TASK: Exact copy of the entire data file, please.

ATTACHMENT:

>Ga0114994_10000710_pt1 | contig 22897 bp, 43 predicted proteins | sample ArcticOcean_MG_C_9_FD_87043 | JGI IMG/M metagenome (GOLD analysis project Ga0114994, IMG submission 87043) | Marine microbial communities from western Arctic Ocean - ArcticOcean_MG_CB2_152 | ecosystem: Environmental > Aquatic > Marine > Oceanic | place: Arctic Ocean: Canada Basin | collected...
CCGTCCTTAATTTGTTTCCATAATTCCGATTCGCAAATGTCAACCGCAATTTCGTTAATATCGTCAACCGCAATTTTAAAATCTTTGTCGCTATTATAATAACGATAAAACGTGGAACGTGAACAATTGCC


>Ga0114994_10000710_pt1 | contig 22897 bp, 43 predicted proteins | sample ArcticOcean_MG_C_9_FD_87043 | JGI IMG/M metagenome (GOLD analysis project Ga0114994, IMG submission 87043) | Marine microbial communities from western Arctic Ocean - ArcticOcean_MG_CB2_152 | ecosystem: Environmental > Aquatic > Marine > Oceanic | place: Arctic Ocean: Canada Basin | collected...
CCGTCCTTAATTTGTTTCCATAATTCCGATTCGCAAATGTCAACCGCAATTTCGTTAATATCGTCAACCGCAATTTTAAAATCTTTGTCGCTATTATAATAACGATAAAACGTGGAACGTGAACAATTGCC